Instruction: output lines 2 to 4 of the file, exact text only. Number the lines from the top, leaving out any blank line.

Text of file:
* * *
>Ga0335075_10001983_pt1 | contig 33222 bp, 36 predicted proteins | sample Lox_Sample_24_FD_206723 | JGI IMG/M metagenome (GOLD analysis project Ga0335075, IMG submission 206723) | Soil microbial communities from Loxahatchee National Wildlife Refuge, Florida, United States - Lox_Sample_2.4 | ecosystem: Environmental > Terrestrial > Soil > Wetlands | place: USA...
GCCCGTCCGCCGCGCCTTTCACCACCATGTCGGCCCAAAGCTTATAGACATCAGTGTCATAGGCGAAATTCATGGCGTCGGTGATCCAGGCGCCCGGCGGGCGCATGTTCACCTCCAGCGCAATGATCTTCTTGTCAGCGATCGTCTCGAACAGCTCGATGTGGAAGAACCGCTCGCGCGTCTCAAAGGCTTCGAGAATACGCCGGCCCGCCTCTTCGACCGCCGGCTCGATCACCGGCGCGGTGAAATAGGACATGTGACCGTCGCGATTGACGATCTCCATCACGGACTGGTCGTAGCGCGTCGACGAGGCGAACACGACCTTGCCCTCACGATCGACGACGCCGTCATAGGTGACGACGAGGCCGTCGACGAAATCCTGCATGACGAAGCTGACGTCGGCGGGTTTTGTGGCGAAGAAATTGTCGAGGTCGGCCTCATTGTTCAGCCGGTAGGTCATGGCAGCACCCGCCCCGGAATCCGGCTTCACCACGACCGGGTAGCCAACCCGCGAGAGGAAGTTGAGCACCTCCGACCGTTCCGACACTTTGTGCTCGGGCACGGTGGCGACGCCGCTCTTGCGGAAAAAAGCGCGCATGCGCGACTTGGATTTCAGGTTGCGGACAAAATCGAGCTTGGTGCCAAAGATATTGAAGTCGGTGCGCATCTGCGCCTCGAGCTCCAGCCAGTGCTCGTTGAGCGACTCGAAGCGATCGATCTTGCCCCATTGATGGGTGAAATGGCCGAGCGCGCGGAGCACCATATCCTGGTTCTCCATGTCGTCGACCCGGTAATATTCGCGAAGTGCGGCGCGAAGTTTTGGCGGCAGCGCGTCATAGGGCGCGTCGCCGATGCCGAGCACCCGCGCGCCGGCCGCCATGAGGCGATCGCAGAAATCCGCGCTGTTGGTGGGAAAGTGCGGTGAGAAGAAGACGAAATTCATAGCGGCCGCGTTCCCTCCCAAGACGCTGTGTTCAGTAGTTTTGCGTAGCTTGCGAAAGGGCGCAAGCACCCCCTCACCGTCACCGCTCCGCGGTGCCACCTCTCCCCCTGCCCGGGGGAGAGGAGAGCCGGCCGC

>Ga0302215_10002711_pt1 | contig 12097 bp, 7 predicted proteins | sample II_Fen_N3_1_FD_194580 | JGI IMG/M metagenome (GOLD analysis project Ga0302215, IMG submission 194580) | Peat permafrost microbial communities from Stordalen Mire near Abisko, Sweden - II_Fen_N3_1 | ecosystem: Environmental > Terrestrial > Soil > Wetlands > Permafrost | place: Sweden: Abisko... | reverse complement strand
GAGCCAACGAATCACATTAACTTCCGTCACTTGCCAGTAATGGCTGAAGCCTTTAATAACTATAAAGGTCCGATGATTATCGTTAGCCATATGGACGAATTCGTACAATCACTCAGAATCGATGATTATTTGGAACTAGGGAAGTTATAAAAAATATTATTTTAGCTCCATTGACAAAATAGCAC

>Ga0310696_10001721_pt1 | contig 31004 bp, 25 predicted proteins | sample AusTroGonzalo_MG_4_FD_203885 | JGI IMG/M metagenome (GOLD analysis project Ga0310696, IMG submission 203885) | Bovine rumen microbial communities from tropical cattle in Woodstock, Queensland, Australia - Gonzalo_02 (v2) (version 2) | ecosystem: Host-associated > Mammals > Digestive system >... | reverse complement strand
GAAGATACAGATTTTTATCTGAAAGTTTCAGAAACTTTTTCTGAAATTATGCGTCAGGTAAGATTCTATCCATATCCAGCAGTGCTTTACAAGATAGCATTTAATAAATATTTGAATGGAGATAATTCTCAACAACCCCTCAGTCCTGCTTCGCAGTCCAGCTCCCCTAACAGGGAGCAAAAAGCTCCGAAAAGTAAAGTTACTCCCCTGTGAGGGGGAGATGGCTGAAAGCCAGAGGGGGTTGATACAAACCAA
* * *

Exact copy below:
GCCCGTCCGCCGCGCCTTTCACCACCATGTCGGCCCAAAGCTTATAGACATCAGTGTCATAGGCGAAATTCATGGCGTCGGTGATCCAGGCGCCCGGCGGGCGCATGTTCACCTCCAGCGCAATGATCTTCTTGTCAGCGATCGTCTCGAACAGCTCGATGTGGAAGAACCGCTCGCGCGTCTCAAAGGCTTCGAGAATACGCCGGCCCGCCTCTTCGACCGCCGGCTCGATCACCGGCGCGGTGAAATAGGACATGTGACCGTCGCGATTGACGATCTCCATCACGGACTGGTCGTAGCGCGTCGACGAGGCGAACACGACCTTGCCCTCACGATCGACGACGCCGTCATAGGTGACGACGAGGCCGTCGACGAAATCCTGCATGACGAAGCTGACGTCGGCGGGTTTTGTGGCGAAGAAATTGTCGAGGTCGGCCTCATTGTTCAGCCGGTAGGTCATGGCAGCACCCGCCCCGGAATCCGGCTTCACCACGACCGGGTAGCCAACCCGCGAGAGGAAGTTGAGCACCTCCGACCGTTCCGACACTTTGTGCTCGGGCACGGTGGCGACGCCGCTCTTGCGGAAAAAAGCGCGCATGCGCGACTTGGATTTCAGGTTGCGGACAAAATCGAGCTTGGTGCCAAAGATATTGAAGTCGGTGCGCATCTGCGCCTCGAGCTCCAGCCAGTGCTCGTTGAGCGACTCGAAGCGATCGATCTTGCCCCATTGATGGGTGAAATGGCCGAGCGCGCGGAGCACCATATCCTGGTTCTCCATGTCGTCGACCCGGTAATATTCGCGAAGTGCGGCGCGAAGTTTTGGCGGCAGCGCGTCATAGGGCGCGTCGCCGATGCCGAGCACCCGCGCGCCGGCCGCCATGAGGCGATCGCAGAAATCCGCGCTGTTGGTGGGAAAGTGCGGTGAGAAGAAGACGAAATTCATAGCGGCCGCGTTCCCTCCCAAGACGCTGTGTTCAGTAGTTTTGCGTAGCTTGCGAAAGGGCGCAAGCACCCCCTCACCGTCACCGCTCCGCGGTGCCACCTCTCCCCCTGCCCGGGGGAGAGGAGAGCCGGCCGC

>Ga0302215_10002711_pt1 | contig 12097 bp, 7 predicted proteins | sample II_Fen_N3_1_FD_194580 | JGI IMG/M metagenome (GOLD analysis project Ga0302215, IMG submission 194580) | Peat permafrost microbial communities from Stordalen Mire near Abisko, Sweden - II_Fen_N3_1 | ecosystem: Environmental > Terrestrial > Soil > Wetlands > Permafrost | place: Sweden: Abisko... | reverse complement strand
GAGCCAACGAATCACATTAACTTCCGTCACTTGCCAGTAATGGCTGAAGCCTTTAATAACTATAAAGGTCCGATGATTATCGTTAGCCATATGGACGAATTCGTACAATCACTCAGAATCGATGATTATTTGGAACTAGGGAAGTTATAAAAAATATTATTTTAGCTCCATTGACAAAATAGCAC